La morale come ‘most peculiar institution’? Charles Taylor interprete di Bernard Williams

Translated title of the contribution: [Autom. eng. transl.] Morality as the 'most peculiar institution'? Charles Taylor interpreter of Bernard Williams

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Abstract

The aim of this article consists in analyzing Charles Taylor’s interpretation of Bernard Williams’ moral philosophy. It focuses in particular on Taylor’s volume "Sources of the Self: The Making of the Modern Identity" (1989), but it also considers Taylor’s essay on Williams "A most peculiar institution" (1995) and Williams’ reply to it. The article underlines similarities (such as a common critique on morality intended as a system of obligations and its procedural matrix, or the common dislike for moral projectivism) as well as differences between the two philosophers. My argument is that Taylor’s thesis is more persuasive than Williams’ 'sophisticated naturalism'.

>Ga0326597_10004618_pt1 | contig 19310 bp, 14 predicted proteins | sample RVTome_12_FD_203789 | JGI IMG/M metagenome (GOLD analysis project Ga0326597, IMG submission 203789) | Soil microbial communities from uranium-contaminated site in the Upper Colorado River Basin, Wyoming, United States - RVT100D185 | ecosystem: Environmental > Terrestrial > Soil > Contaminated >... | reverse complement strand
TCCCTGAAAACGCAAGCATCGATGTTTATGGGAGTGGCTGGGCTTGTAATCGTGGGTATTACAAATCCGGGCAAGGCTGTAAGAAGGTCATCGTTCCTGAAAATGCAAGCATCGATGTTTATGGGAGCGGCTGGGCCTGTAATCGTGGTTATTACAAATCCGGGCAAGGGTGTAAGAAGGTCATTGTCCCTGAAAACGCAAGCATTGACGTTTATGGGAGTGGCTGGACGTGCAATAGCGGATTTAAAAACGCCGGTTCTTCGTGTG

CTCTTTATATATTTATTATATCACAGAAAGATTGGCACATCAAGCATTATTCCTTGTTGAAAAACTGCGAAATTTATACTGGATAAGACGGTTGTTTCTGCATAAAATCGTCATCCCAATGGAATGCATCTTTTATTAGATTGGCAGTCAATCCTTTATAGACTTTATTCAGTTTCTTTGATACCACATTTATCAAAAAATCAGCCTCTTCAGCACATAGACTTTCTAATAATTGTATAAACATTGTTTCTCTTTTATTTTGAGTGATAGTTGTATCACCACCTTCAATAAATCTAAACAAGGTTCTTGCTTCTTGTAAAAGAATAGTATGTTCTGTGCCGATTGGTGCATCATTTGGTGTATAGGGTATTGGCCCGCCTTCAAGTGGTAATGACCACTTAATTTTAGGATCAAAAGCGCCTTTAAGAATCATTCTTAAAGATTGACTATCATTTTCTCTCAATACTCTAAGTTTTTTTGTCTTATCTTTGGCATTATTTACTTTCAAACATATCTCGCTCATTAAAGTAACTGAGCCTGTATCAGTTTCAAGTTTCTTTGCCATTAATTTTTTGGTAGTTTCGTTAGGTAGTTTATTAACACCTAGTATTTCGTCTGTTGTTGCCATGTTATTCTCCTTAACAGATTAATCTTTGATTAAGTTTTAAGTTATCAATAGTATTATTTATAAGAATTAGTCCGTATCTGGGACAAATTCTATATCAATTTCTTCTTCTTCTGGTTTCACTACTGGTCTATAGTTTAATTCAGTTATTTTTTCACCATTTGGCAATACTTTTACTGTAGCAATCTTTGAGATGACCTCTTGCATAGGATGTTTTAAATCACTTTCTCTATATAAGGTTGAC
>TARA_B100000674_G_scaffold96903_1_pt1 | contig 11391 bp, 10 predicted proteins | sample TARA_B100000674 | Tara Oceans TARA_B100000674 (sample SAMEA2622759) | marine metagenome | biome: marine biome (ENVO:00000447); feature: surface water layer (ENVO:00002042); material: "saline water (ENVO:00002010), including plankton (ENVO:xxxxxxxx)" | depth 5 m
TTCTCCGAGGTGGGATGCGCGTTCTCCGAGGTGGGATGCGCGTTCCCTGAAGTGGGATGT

Translated title of the contribution[Autom. eng. transl.] Morality as the 'most peculiar institution'? Charles Taylor interpreter of Bernard Williams
Original languageItalian
Pages (from-to)645-666
Number of pages22
JournalRIVISTA DI FILOSOFIA NEOSCOLASTICA
VolumeCVII
Publication statusPublished - 2015

Keywords

  • Beni
  • Bernard Williams
  • Charles Taylor
  • Etica procedurale
  • Goods
  • Naturalismo filosofico
  • Philosophical naturalism
  • Procedural Ethics

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